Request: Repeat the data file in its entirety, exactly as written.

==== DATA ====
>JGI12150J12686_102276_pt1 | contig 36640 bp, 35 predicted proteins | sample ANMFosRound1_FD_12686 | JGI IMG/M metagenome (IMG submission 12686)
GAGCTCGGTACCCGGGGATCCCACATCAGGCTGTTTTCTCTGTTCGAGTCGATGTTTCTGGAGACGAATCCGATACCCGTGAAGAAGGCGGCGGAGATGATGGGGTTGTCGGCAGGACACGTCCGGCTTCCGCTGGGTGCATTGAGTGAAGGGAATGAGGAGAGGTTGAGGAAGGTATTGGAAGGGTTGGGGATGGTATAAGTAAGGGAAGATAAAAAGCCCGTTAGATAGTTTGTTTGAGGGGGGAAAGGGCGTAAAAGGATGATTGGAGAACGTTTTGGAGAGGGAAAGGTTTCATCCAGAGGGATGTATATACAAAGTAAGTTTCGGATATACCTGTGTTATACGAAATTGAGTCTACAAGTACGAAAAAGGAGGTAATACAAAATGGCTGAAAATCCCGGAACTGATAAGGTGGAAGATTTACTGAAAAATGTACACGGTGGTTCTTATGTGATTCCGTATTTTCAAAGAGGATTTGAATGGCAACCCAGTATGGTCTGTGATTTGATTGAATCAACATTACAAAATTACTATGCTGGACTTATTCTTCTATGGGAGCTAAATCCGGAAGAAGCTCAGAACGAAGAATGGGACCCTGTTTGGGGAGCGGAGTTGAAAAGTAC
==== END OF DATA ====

>JGI12150J12686_102276_pt1 | contig 36640 bp, 35 predicted proteins | sample ANMFosRound1_FD_12686 | JGI IMG/M metagenome (IMG submission 12686)
GAGCTCGGTACCCGGGGATCCCACATCAGGCTGTTTTCTCTGTTCGAGTCGATGTTTCTGGAGACGAATCCGATACCCGTGAAGAAGGCGGCGGAGATGATGGGGTTGTCGGCAGGACACGTCCGGCTTCCGCTGGGTGCATTGAGTGAAGGGAATGAGGAGAGGTTGAGGAAGGTATTGGAAGGGTTGGGGATGGTATAAGTAAGGGAAGATAAAAAGCCCGTTAGATAGTTTGTTTGAGGGGGGAAAGGGCGTAAAAGGATGATTGGAGAACGTTTTGGAGAGGGAAAGGTTTCATCCAGAGGGATGTATATACAAAGTAAGTTTCGGATATACCTGTGTTATACGAAATTGAGTCTACAAGTACGAAAAAGGAGGTAATACAAAATGGCTGAAAATCCCGGAACTGATAAGGTGGAAGATTTACTGAAAAATGTACACGGTGGTTCTTATGTGATTCCGTATTTTCAAAGAGGATTTGAATGGCAACCCAGTATGGTCTGTGATTTGATTGAATCAACATTACAAAATTACTATGCTGGACTTATTCTTCTATGGGAGCTAAATCCGGAAGAAGCTCAGAACGAAGAATGGGACCCTGTTTGGGGAGCGGAGTTGAAAAGTAC